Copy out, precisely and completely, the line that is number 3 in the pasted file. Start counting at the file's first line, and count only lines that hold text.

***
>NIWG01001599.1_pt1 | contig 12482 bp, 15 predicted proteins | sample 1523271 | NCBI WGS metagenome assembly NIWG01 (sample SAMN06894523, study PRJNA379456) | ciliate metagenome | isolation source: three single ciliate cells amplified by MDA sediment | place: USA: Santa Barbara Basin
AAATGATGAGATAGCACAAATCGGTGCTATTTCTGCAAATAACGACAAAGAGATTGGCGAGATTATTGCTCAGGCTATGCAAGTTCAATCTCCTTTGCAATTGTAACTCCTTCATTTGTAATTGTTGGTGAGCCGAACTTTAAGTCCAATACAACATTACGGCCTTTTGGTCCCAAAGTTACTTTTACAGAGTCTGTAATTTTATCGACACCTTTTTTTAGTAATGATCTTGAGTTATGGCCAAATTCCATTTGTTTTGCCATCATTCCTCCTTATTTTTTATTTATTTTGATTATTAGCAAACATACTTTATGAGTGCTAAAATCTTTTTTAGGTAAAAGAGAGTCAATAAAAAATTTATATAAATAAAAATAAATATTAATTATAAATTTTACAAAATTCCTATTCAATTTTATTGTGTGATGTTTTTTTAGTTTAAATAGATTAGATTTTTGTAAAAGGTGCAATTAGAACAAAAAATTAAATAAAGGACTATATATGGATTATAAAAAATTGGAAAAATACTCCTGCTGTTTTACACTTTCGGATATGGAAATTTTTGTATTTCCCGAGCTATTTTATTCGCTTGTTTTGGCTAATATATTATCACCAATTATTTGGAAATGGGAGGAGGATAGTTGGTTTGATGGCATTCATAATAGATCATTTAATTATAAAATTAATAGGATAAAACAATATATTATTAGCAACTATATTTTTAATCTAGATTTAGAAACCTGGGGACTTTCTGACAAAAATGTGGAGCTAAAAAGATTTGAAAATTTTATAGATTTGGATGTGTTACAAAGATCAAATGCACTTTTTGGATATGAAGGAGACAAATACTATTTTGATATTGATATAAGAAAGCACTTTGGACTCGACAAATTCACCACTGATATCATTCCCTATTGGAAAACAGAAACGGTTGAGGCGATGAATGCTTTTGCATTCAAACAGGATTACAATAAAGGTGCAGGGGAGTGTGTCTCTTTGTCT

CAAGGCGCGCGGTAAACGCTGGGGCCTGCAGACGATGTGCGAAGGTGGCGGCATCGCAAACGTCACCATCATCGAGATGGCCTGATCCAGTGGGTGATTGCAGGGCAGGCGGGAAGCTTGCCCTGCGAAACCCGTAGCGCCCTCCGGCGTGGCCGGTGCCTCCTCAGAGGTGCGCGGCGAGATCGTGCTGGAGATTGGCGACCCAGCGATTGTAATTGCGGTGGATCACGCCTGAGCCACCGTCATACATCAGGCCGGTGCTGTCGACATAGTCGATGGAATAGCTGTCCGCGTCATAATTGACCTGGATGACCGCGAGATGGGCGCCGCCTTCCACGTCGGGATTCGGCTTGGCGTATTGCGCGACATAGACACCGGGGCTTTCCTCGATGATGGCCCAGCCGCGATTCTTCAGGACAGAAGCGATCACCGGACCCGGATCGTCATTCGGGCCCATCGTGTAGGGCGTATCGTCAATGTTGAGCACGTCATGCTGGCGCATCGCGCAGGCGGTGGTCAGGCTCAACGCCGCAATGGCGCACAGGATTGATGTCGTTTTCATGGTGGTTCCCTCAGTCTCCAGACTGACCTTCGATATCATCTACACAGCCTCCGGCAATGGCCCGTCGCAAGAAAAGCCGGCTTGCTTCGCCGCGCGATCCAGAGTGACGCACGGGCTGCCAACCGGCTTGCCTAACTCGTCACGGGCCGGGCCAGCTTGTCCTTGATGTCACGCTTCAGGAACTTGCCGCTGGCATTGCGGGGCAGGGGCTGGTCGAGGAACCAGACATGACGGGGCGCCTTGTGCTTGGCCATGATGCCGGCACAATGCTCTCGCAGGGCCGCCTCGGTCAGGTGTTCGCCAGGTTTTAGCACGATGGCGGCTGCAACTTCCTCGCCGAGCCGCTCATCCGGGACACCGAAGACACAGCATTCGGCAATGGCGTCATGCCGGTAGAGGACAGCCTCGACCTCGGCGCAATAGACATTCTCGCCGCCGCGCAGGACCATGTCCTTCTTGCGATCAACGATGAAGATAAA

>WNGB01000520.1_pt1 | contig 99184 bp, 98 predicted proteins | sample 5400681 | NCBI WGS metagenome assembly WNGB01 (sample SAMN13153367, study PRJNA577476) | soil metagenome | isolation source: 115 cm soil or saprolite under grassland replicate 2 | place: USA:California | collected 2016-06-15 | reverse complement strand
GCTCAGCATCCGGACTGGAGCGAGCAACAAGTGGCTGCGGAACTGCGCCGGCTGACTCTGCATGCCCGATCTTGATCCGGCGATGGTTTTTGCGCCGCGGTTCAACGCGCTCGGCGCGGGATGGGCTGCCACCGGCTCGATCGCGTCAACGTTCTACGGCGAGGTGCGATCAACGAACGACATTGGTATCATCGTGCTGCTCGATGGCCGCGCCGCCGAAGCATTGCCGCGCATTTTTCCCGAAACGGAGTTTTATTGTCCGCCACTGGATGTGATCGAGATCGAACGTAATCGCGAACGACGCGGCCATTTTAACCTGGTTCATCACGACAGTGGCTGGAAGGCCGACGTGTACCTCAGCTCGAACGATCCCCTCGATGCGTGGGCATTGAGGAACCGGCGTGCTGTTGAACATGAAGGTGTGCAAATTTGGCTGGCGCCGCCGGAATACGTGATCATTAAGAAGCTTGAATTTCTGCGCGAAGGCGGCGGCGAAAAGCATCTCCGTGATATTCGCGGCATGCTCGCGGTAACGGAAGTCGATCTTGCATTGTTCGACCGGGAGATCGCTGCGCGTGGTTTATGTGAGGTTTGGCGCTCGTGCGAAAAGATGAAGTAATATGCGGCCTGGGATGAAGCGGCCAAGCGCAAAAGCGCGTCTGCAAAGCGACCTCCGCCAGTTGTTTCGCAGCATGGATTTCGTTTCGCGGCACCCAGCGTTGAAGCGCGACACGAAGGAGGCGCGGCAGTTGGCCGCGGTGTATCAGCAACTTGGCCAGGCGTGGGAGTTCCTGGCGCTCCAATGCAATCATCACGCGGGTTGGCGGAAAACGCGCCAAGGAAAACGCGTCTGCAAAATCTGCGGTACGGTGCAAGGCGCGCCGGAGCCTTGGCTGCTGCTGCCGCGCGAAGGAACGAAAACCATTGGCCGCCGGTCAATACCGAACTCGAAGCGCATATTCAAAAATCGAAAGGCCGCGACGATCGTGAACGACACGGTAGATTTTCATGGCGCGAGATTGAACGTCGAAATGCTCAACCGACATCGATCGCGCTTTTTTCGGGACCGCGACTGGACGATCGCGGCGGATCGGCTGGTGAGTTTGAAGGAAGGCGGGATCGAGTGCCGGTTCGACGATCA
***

CAAGGCGCGCGGTAAACGCTGGGGCCTGCAGACGATGTGCGAAGGTGGCGGCATCGCAAACGTCACCATCATCGAGATGGCCTGATCCAGTGGGTGATTGCAGGGCAGGCGGGAAGCTTGCCCTGCGAAACCCGTAGCGCCCTCCGGCGTGGCCGGTGCCTCCTCAGAGGTGCGCGGCGAGATCGTGCTGGAGATTGGCGACCCAGCGATTGTAATTGCGGTGGATCACGCCTGAGCCACCGTCATACATCAGGCCGGTGCTGTCGACATAGTCGATGGAATAGCTGTCCGCGTCATAATTGACCTGGATGACCGCGAGATGGGCGCCGCCTTCCACGTCGGGATTCGGCTTGGCGTATTGCGCGACATAGACACCGGGGCTTTCCTCGATGATGGCCCAGCCGCGATTCTTCAGGACAGAAGCGATCACCGGACCCGGATCGTCATTCGGGCCCATCGTGTAGGGCGTATCGTCAATGTTGAGCACGTCATGCTGGCGCATCGCGCAGGCGGTGGTCAGGCTCAACGCCGCAATGGCGCACAGGATTGATGTCGTTTTCATGGTGGTTCCCTCAGTCTCCAGACTGACCTTCGATATCATCTACACAGCCTCCGGCAATGGCCCGTCGCAAGAAAAGCCGGCTTGCTTCGCCGCGCGATCCAGAGTGACGCACGGGCTGCCAACCGGCTTGCCTAACTCGTCACGGGCCGGGCCAGCTTGTCCTTGATGTCACGCTTCAGGAACTTGCCGCTGGCATTGCGGGGCAGGGGCTGGTCGAGGAACCAGACATGACGGGGCGCCTTGTGCTTGGCCATGATGCCGGCACAATGCTCTCGCAGGGCCGCCTCGGTCAGGTGTTCGCCAGGTTTTAGCACGATGGCGGCTGCAACTTCCTCGCCGAGCCGCTCATCCGGGACACCGAAGACACAGCATTCGGCAATGGCGTCATGCCGGTAGAGGACAGCCTCGACCTCGGCGCAATAGACATTCTCGCCGCCGCGCAGGACCATGTCCTTCTTGCGATCAACGATGAAGATAAA